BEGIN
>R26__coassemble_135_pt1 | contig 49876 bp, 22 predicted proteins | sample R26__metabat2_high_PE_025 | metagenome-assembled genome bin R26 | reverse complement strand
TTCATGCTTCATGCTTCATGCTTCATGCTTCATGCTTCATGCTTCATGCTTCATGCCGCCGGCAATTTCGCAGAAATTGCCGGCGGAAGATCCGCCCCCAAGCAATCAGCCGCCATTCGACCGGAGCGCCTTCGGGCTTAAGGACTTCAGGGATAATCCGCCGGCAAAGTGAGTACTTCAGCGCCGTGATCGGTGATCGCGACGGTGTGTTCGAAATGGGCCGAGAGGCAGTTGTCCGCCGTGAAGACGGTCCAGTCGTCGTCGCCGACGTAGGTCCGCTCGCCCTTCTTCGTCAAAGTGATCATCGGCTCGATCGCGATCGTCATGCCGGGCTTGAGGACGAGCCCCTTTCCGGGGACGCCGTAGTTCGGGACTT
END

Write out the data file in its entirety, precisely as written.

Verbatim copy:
>R26__coassemble_135_pt1 | contig 49876 bp, 22 predicted proteins | sample R26__metabat2_high_PE_025 | metagenome-assembled genome bin R26 | reverse complement strand
TTCATGCTTCATGCTTCATGCTTCATGCTTCATGCTTCATGCTTCATGCTTCATGCCGCCGGCAATTTCGCAGAAATTGCCGGCGGAAGATCCGCCCCCAAGCAATCAGCCGCCATTCGACCGGAGCGCCTTCGGGCTTAAGGACTTCAGGGATAATCCGCCGGCAAAGTGAGTACTTCAGCGCCGTGATCGGTGATCGCGACGGTGTGTTCGAAATGGGCCGAGAGGCAGTTGTCCGCCGTGAAGACGGTCCAGTCGTCGTCGCCGACGTAGGTCCGCTCGCCCTTCTTCGTCAAAGTGATCATCGGCTCGATCGCGATCGTCATGCCGGGCTTGAGGACGAGCCCCTTTCCGGGGACGCCGTAGTTCGGGACTT